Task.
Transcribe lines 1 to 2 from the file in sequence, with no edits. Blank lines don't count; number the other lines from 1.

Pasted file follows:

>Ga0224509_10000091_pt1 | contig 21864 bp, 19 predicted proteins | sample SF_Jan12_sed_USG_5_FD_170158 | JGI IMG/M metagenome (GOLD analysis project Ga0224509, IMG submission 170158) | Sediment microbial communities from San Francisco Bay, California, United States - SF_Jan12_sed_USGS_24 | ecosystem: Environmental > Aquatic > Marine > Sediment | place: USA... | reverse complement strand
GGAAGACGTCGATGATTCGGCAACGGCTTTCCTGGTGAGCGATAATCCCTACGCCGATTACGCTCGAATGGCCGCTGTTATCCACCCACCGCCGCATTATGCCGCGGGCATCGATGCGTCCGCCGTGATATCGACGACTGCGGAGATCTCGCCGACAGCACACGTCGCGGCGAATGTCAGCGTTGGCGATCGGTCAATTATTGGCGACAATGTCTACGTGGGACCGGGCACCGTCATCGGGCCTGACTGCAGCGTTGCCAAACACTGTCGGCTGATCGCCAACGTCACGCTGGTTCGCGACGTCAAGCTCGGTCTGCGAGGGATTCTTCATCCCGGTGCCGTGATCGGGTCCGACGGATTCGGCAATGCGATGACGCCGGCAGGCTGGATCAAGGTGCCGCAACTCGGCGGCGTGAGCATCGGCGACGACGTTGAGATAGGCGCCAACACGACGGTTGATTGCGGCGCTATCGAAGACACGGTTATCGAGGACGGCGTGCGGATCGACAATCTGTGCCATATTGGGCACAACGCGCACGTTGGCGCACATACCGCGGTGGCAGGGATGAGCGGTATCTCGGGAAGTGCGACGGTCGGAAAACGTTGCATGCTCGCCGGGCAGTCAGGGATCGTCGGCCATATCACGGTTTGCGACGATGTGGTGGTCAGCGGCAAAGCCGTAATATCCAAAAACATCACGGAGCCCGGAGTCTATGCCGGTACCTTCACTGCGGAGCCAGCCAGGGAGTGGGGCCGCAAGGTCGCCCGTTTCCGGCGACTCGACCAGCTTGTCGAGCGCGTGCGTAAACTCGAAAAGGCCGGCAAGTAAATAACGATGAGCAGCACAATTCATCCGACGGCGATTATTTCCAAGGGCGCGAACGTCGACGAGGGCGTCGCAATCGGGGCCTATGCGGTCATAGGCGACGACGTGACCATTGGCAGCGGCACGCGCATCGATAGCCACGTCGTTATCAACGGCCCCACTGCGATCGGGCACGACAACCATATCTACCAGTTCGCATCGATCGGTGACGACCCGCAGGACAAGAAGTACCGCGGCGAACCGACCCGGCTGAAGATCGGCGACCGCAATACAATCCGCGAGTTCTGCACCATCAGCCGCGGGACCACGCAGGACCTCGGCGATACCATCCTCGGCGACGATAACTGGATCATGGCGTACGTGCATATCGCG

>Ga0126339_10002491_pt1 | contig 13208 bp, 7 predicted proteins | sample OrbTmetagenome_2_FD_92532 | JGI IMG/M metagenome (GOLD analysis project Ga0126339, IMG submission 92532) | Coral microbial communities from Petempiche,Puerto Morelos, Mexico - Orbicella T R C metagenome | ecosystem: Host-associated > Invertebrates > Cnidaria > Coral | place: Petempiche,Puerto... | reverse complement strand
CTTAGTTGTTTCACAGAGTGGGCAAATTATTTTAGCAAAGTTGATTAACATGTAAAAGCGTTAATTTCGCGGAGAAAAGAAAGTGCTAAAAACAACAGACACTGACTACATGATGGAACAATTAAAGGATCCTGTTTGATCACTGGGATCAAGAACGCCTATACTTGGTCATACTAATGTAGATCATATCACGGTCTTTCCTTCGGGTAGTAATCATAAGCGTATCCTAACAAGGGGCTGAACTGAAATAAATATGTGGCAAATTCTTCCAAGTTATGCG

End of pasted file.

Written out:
>Ga0224509_10000091_pt1 | contig 21864 bp, 19 predicted proteins | sample SF_Jan12_sed_USG_5_FD_170158 | JGI IMG/M metagenome (GOLD analysis project Ga0224509, IMG submission 170158) | Sediment microbial communities from San Francisco Bay, California, United States - SF_Jan12_sed_USGS_24 | ecosystem: Environmental > Aquatic > Marine > Sediment | place: USA... | reverse complement strand
GGAAGACGTCGATGATTCGGCAACGGCTTTCCTGGTGAGCGATAATCCCTACGCCGATTACGCTCGAATGGCCGCTGTTATCCACCCACCGCCGCATTATGCCGCGGGCATCGATGCGTCCGCCGTGATATCGACGACTGCGGAGATCTCGCCGACAGCACACGTCGCGGCGAATGTCAGCGTTGGCGATCGGTCAATTATTGGCGACAATGTCTACGTGGGACCGGGCACCGTCATCGGGCCTGACTGCAGCGTTGCCAAACACTGTCGGCTGATCGCCAACGTCACGCTGGTTCGCGACGTCAAGCTCGGTCTGCGAGGGATTCTTCATCCCGGTGCCGTGATCGGGTCCGACGGATTCGGCAATGCGATGACGCCGGCAGGCTGGATCAAGGTGCCGCAACTCGGCGGCGTGAGCATCGGCGACGACGTTGAGATAGGCGCCAACACGACGGTTGATTGCGGCGCTATCGAAGACACGGTTATCGAGGACGGCGTGCGGATCGACAATCTGTGCCATATTGGGCACAACGCGCACGTTGGCGCACATACCGCGGTGGCAGGGATGAGCGGTATCTCGGGAAGTGCGACGGTCGGAAAACGTTGCATGCTCGCCGGGCAGTCAGGGATCGTCGGCCATATCACGGTTTGCGACGATGTGGTGGTCAGCGGCAAAGCCGTAATATCCAAAAACATCACGGAGCCCGGAGTCTATGCCGGTACCTTCACTGCGGAGCCAGCCAGGGAGTGGGGCCGCAAGGTCGCCCGTTTCCGGCGACTCGACCAGCTTGTCGAGCGCGTGCGTAAACTCGAAAAGGCCGGCAAGTAAATAACGATGAGCAGCACAATTCATCCGACGGCGATTATTTCCAAGGGCGCGAACGTCGACGAGGGCGTCGCAATCGGGGCCTATGCGGTCATAGGCGACGACGTGACCATTGGCAGCGGCACGCGCATCGATAGCCACGTCGTTATCAACGGCCCCACTGCGATCGGGCACGACAACCATATCTACCAGTTCGCATCGATCGGTGACGACCCGCAGGACAAGAAGTACCGCGGCGAACCGACCCGGCTGAAGATCGGCGACCGCAATACAATCCGCGAGTTCTGCACCATCAGCCGCGGGACCACGCAGGACCTCGGCGATACCATCCTCGGCGACGATAACTGGATCATGGCGTACGTGCATATCGCG